The Department of Domestic Science & Domestic Arts is turning 100 this year! Never heard of it? That’s because the department has had several names and moved about on the organizational chart a few times:
Domestic Science & Domestic Arts 1911-1913
Domestic Economy 1914-1923
Home Economics 1924-1969
Home Economics & Family Living 1969-1995
Consumer & Family Sciences 1995-2010
Family & Consumer Sciences 2011-present
A contract signed January 3, 1911 between the Peabody Foundation and the WKU Board of Regents formalized a grant of $2000 to create the department by April 4 of the same year. Since then the department has been housed in the College of Education (1911-1969; 1981-2000), the now defunct College of Applied Arts & Health (1969-1981) and the College of Health & Human Services (2001-present). The departmental records have been processed and three finding aids created reflecting the administrative changes over the last 100 years.
Some of the treasures housed in University Archives created by the department include the Book of Instructions in Domestic Science in Warren County Schools, 1912; Linkages, newsletter and photographs such as the one shown here of Evadine Parker and an unidentified student. Let us know if you can identify her.
These and additonal records are available for researchers through our online catalog, KenCat and in the Harrison-Baird Reading Room of the Kentucky Library & Museum Monday – Saturday, 9 – 4.
It appears the power may not be restored until later Friday afternoon, so Cravens Library will remain CLOSED tomorrow and will reopen on Saturday from 10am-2pm and resume regular hours on Sunday.
New at WKU Libraries! Online full text access to 42 premier Lippincott nursing journals, including AJN, ANS, CIN, JONA, MCN, and many more. Visit the WKU Libraries Database page or the Research Guide for Nursing at http://libguides.wku.edu/nursing to access.
Due to planned power upgrade, Cravens library will be closed next week.
Helm library will remain open and the following changes will apply:
• A circulation desk will be setup at the JAVA CITY entrance in HELM for book checkout and returns.
• The Interlibrary Loan office in Helm 107 will be used for library obligations (i.e. fines, etc.) or if a book needs to be retrieved from Cravens Library for patrons.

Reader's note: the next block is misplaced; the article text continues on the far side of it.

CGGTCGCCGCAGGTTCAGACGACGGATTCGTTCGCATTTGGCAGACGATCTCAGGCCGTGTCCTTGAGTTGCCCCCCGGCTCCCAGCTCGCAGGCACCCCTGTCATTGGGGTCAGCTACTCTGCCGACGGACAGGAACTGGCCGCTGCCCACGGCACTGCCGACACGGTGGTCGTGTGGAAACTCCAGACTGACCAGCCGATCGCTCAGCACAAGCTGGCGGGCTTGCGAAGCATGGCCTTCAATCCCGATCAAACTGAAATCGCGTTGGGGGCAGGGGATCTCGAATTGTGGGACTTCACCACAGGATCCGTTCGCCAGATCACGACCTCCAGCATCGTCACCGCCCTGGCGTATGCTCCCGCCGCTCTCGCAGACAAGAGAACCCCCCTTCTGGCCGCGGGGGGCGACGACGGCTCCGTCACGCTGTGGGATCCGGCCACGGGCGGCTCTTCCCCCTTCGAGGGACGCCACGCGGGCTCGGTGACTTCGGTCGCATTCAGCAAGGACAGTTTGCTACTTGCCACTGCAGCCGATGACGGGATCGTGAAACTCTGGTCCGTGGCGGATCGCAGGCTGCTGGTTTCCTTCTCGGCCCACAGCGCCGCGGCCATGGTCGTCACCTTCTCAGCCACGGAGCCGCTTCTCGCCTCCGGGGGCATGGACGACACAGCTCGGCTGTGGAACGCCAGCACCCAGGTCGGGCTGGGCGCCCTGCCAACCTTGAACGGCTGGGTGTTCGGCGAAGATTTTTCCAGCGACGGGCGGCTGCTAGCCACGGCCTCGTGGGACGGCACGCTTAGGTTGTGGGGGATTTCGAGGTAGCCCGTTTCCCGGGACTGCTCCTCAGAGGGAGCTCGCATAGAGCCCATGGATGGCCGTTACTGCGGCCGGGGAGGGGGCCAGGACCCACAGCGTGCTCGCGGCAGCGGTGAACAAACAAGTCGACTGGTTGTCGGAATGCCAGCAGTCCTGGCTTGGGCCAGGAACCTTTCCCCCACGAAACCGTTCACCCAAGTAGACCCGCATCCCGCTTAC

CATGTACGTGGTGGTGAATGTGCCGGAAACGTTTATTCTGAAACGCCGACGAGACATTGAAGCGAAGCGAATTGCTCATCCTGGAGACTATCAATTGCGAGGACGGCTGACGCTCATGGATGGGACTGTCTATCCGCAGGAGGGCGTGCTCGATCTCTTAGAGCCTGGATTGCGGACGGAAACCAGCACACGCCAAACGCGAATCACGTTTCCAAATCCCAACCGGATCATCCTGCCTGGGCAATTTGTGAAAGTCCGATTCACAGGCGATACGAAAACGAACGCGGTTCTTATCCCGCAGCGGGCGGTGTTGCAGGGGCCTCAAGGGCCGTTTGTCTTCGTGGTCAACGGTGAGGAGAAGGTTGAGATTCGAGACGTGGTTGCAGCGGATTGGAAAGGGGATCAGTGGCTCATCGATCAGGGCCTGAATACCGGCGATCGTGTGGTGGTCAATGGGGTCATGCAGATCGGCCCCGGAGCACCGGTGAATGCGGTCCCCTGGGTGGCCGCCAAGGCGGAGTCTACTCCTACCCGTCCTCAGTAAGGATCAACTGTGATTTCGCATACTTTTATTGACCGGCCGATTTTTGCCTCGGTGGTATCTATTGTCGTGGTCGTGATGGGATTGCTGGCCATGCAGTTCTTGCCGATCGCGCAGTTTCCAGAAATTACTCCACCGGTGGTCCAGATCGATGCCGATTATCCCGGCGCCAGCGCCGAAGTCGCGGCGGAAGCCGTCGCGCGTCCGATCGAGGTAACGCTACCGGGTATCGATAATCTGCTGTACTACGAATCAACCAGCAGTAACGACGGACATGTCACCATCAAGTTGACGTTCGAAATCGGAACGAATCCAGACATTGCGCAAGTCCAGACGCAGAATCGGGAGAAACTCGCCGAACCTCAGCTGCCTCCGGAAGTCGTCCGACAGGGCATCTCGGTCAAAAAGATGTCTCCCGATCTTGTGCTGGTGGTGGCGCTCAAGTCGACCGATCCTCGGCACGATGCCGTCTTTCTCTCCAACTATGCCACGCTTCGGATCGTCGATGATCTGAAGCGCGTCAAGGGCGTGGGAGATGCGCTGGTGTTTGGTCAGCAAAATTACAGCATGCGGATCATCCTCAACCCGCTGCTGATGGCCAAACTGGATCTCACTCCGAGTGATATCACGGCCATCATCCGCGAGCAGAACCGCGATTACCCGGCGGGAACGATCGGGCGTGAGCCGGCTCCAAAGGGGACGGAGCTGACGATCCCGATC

Work will be going on in Helm so please exercise caution. Cravens library is tentatively scheduled to re-open Friday at 8am. Please call the reference desk with questions 745-6125.
Cale Young Rice & Alice Hegan Rice dine in Japan, 1905 (Kentucky Library & Museum)
The Rice Collection of letters, scrapbooks and photos at WKU’s Special Collections Library has been extensively used in the research and writing of a new book about Shelbyville native and author Alice Hegan Rice (1870-1942). In Beyond the Cabbage Patch: The Literary World of Alice Hegan Rice (Butler Books, 2010), Mary Boewe chronicles the life and times of Alice and her husband, poet and dramatist Cale Young Rice. As Boewe shows, Alice Hegan Rice’s novel Mrs. Wiggs of the Cabbage Patch–a 1901 bestseller that became an “industry” in the manner of Harry Potter–was only one achievement in a life that encompassed authorship of more than two dozen books, exotic travel, and acquaintance with a wide circle of public and literary figures such as Mark Twain, Theodore Roosevelt, Richard Watson Gilder, Ida Tarbell, Edith Wharton and Henry Watterson.
After a trip to Japan in 1905, Cale Young Rice included his impressions of the country in a poetic collection he published as Plays and Lyrics. In a letter that is part of the Rice Collection, Cale’s fellow poet Madison Cawein praised his Japanese poems as truly representative of “the mystic spirit of the East.” Cale’s travels and partnership with Alice were essential to his work; not only did the couple collaborate professionally, but Alice was unwavering in her support of his solo literary efforts. As Boewe notes, the creator of Mrs. Wiggs–one of the great literary phenomena of the early 20th century–loyally contrasted her “potboilers” with her husband’s “true” artistry.
A finding aid for the Rice Collection at the Special Collections Library can be downloaded here.